MusicWeb International One of the most grown-up review sites around 2024
60,000 reviews
... and still writing ...

Search MusicWeb Here Acte Prealable Polish CDs

Presto Music CD retailer
Founder: Len Mullenger                                    Editor in Chief:John Quinn             


Crotchet   AmazonUK   AmazonUS

Frank BRIDGE (1879-1941)
Chandos Collected Orchestral Works Vol 5
Suite for Strings (1909-10)
The Hag (1902) *
Two Songs of Robert Bridges (1905-06) *
Two Intermezzi from ‘Threads’ (1921/38) *
Two Old English Songs (1916)
Two Entr’actes (1906/36)
Valse Intermezzo à cordes (1902)
Todessehnsucht (1932/36)
Sir Roger de Coverley (A Christmas dance) (1922/39)
Roderick Williams (baritone) *
BBC National Orchestra of Wales/Richard Hickox
Rec. Brangwyn Hall, Swansea, 3-4 December 2003. DDD
CHANDOS CHAN 10246 [68:17]
Error processing SSI file

The fifth volume in Chandos’s survey of the works of Frank Bridge is mainly composed of charming miniatures performed with great refinement and enchantment by Hickox’s Welsh orchestra.

Some have been recorded before. The Two Entr’actes, for instance, but never so beautifully articulated as here: the haunting Rosemary so touchingly phrased but never cloying and the bell-like tones of Canzonetta with its more chaotic commedia dell’arte middle section equally appealing. Bridge’s version of Sir Roger de Coverley, with its exuberant rhythmic variations, and the appearance of ‘Auld Lang Syne’, has been recorded too and here it has all the merriment of a Christmas celebration. Two other well known Old English Songs: ‘Sally in Our Alley’ and ‘Cherry Ripe’, are fondly arranged for string orchestra, the former with sophisticated and delicate harmonies, the latter in bustling, skittish, contrapuntal complexity; a little sparkler.

Less well known is the student work, completed in Eastbourne in 1902, the Valse Intermezzo à cordes, Bridge’s elegant tribute to the waltz nodding towards both the French and Russian schools and performed in style with lilt and grace. Todessehnsucht is Bridge’s affecting, dignified setting of Bach’s Komm, süsser Tod (Come, sweet death) beautifully read by Hickox and, for me, worth the cost of this CD alone. Another miniature I particularly warm to, is Two Intermezzi from Threads. The first, an Andante, begins in sighs and continues in plaintive wistful sweetness with just an occasional brass protestation. In comparison, the second is marked ‘Tempo di Valse – Animato’ - and animated and theatrical it is too, mixing farce and romance with Eric Coates looking in from the wings.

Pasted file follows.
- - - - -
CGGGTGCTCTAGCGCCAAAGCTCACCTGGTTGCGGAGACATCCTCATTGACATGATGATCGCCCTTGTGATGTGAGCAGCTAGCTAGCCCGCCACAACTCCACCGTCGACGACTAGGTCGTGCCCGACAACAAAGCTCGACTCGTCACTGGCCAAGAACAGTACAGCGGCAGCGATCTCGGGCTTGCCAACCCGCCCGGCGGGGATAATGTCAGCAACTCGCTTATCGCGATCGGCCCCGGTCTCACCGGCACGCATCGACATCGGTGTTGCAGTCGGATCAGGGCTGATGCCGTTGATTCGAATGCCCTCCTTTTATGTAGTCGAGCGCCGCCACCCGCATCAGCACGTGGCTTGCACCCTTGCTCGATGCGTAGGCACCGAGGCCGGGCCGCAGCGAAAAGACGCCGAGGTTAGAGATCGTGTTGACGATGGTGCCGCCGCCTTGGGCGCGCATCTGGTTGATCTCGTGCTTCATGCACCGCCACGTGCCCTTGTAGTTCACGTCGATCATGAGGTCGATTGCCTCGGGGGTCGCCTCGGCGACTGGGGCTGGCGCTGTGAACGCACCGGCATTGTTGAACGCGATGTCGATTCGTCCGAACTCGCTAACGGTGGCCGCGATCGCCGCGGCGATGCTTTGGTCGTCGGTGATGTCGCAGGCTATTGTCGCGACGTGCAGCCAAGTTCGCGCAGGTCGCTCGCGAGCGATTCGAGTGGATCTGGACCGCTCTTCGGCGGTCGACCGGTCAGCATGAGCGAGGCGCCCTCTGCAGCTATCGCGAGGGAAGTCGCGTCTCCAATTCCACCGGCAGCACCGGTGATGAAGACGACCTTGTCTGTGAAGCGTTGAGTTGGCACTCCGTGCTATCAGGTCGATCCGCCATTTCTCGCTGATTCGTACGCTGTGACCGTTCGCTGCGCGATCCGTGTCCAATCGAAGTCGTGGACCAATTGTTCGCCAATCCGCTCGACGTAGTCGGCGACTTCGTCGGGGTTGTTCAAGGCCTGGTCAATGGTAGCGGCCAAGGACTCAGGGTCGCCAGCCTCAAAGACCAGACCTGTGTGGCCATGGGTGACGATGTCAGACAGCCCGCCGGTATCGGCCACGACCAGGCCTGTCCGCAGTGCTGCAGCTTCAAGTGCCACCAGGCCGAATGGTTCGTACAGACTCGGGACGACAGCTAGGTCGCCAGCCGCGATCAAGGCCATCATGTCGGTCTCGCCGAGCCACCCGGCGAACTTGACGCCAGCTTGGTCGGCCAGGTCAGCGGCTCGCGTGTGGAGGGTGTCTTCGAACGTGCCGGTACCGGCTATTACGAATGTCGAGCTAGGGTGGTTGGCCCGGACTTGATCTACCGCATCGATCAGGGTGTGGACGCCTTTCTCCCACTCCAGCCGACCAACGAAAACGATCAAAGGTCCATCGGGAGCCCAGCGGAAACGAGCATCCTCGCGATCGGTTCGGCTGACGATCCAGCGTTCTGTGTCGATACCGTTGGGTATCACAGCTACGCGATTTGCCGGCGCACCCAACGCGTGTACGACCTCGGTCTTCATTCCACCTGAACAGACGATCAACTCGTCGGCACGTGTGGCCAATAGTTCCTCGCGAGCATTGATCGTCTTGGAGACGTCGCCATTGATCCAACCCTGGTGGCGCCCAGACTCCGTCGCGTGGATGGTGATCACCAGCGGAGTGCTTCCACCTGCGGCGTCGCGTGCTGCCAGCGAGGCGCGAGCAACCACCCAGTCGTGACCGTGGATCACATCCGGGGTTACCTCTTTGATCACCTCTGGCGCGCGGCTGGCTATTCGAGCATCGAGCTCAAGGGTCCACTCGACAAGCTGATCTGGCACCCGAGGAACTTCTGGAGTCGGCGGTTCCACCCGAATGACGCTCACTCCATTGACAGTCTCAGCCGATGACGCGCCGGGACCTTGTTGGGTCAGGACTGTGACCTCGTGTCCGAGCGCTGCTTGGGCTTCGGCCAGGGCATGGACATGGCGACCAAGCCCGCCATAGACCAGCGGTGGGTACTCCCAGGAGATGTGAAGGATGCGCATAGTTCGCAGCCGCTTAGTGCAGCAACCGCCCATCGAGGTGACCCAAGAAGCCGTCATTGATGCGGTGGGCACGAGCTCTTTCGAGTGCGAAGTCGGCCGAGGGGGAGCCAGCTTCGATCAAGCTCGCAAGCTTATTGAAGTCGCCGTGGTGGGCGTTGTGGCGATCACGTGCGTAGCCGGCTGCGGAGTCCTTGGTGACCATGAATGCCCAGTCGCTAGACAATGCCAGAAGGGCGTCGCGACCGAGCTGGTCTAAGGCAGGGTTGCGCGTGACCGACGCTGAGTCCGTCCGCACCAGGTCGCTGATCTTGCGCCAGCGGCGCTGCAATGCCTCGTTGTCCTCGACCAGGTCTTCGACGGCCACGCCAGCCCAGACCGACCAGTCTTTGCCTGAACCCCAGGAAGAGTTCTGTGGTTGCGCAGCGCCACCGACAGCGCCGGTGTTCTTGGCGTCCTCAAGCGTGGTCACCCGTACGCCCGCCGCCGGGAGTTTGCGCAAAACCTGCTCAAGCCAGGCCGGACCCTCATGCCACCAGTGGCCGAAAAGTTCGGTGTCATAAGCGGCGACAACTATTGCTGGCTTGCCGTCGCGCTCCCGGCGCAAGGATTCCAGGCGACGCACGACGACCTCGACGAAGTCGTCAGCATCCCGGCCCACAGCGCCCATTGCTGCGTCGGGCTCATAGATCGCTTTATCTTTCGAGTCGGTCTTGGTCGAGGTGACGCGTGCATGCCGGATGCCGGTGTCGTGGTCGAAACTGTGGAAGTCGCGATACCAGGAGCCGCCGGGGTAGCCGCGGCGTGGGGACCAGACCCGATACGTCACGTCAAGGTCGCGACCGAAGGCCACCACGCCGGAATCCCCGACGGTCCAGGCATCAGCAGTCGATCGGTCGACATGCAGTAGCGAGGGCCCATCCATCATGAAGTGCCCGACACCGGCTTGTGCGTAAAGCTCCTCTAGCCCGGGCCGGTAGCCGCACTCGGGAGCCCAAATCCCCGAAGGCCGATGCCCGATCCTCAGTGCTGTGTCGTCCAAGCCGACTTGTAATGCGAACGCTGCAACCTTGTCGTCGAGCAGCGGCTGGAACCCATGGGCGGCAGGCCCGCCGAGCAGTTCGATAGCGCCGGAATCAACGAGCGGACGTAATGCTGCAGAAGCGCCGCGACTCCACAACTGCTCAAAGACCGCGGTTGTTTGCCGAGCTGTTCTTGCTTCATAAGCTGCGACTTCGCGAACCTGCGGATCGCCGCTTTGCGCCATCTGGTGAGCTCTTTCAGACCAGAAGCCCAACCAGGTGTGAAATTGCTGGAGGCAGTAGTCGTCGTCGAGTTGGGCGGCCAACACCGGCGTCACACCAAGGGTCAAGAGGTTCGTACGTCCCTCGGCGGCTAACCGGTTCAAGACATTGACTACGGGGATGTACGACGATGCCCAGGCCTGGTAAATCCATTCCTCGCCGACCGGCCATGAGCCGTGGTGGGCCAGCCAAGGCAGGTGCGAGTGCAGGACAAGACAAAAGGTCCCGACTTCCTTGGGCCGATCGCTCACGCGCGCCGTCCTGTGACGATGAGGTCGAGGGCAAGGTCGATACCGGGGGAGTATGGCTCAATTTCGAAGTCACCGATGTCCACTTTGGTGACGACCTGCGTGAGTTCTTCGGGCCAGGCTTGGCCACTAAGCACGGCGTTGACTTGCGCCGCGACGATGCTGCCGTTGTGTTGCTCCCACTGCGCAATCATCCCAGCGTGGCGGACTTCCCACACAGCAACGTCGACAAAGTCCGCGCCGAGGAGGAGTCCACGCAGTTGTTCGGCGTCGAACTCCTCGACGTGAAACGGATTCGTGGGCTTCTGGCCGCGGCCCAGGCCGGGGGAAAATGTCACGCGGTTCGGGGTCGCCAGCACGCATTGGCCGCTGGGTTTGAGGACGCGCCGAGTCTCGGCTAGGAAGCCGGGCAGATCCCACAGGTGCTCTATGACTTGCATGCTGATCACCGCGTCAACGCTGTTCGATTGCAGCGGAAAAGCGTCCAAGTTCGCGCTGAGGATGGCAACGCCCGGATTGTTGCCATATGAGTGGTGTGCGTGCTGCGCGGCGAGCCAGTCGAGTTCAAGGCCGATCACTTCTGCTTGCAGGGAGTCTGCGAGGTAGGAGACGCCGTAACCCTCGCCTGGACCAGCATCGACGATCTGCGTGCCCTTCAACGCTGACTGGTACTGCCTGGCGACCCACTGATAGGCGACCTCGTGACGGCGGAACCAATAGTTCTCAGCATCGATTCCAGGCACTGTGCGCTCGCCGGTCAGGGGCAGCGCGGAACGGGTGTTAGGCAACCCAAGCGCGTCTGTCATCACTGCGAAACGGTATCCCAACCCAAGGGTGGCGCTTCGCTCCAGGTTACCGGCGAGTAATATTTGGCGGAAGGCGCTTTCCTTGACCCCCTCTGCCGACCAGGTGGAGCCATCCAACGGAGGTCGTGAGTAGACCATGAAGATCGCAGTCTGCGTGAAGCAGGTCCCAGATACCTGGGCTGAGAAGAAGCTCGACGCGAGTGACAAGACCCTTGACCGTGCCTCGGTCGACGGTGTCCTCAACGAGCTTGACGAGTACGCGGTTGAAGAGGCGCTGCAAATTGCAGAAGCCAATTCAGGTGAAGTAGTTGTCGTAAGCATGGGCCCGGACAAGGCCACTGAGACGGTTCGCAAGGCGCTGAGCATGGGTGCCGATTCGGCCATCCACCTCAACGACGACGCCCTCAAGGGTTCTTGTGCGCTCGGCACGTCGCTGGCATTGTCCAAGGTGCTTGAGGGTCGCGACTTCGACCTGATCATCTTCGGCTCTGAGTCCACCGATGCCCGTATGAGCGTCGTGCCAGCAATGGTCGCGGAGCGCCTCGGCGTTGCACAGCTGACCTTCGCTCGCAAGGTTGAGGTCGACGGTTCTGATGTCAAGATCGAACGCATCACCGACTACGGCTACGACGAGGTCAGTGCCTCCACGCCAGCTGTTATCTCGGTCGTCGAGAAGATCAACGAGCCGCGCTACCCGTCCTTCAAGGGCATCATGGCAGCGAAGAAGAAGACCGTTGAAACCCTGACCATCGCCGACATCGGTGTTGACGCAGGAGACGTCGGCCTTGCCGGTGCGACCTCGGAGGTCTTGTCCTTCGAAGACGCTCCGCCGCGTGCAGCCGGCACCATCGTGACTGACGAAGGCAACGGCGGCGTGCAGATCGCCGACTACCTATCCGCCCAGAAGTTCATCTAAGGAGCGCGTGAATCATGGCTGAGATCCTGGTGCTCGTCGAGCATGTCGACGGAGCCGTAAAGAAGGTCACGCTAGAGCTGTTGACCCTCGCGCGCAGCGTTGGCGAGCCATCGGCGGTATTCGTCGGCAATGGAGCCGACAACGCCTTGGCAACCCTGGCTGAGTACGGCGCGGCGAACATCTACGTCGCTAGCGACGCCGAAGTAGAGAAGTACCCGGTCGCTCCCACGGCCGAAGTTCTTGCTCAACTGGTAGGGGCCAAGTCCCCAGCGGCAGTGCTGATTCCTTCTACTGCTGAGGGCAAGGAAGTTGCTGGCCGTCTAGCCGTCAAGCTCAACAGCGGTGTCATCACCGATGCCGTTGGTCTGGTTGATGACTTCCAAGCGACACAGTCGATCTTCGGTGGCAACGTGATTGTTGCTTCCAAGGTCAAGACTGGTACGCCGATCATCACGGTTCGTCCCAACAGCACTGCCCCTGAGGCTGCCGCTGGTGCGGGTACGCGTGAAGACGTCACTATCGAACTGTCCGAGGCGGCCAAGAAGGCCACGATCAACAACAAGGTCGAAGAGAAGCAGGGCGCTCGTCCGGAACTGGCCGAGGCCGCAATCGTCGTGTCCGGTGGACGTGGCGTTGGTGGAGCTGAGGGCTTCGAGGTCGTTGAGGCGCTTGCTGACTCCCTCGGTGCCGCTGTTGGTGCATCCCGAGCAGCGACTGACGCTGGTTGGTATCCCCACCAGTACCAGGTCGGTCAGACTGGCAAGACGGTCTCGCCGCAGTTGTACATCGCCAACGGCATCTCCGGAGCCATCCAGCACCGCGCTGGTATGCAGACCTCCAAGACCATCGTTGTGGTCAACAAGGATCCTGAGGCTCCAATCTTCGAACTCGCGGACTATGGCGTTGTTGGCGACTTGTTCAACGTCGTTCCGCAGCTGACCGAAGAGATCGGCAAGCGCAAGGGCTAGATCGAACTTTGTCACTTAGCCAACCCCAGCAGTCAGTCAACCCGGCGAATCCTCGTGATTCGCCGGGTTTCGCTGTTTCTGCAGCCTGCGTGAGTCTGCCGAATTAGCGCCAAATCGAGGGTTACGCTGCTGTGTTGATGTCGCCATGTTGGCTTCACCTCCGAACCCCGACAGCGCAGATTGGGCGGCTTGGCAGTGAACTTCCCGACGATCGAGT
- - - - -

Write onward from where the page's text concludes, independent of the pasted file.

Baritone, Roderick Williams joins the BBC National Orchestra of Wales in three of Bridge’s songs that are performed here for the first time for almost a century. The Hag is a rumbustious setting of Robert Herrick’s poem about a witch on a devilish night ride. Bridge loses no opportunity in letting loose ghouls and spooks from his magic orchestral paint box and Williams adds a persuasive chill to the proceedings. Mournful regret inflects voice and orchestra in ‘I Praise the Tender Flower’, the first of Two Songs of Robert Bridges; the second, the more animated ‘Thou didst delight my eyes’ has gently mocking dotted rhythms and punctuations that comment ironically on the lover’s rather theatrical complaints of love spurned.

The Suite for Strings, at just over 21 minutes, and cast in four movements, is the most substantial work in the programme. Quoting Paul Hindmarsh, it "possesses all those ingredients that (his student) Benjamin Britten so admired in early Bridge: Gallic grace, technical sophistication, a style grateful to listen to and to play." It was composed over Christmas 1909 Here, in every movement, is grace, melody and sophistication of melting beauty: the chirpy Intermezzo enchants, the deeper Nocturne haunts.

A concert that enchants from beginning to end. Strongly recommended.

Ian Lace

Error processing SSI file

Return to Index

Error processing SSI file